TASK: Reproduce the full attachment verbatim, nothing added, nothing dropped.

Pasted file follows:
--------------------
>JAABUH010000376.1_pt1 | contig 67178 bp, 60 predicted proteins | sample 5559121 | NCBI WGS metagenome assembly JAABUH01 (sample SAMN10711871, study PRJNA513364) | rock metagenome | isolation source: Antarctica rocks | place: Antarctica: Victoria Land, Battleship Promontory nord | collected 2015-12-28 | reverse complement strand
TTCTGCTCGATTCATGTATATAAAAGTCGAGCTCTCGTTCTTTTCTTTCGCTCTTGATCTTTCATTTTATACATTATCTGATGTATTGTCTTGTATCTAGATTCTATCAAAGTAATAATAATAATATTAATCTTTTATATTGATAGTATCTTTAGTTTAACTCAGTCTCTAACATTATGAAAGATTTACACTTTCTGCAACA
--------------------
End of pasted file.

>JAABUH010000376.1_pt1 | contig 67178 bp, 60 predicted proteins | sample 5559121 | NCBI WGS metagenome assembly JAABUH01 (sample SAMN10711871, study PRJNA513364) | rock metagenome | isolation source: Antarctica rocks | place: Antarctica: Victoria Land, Battleship Promontory nord | collected 2015-12-28 | reverse complement strand
TTCTGCTCGATTCATGTATATAAAAGTCGAGCTCTCGTTCTTTTCTTTCGCTCTTGATCTTTCATTTTATACATTATCTGATGTATTGTCTTGTATCTAGATTCTATCAAAGTAATAATAATAATATTAATCTTTTATATTGATAGTATCTTTAGTTTAACTCAGTCTCTAACATTATGAAAGATTTACACTTTCTGCAACA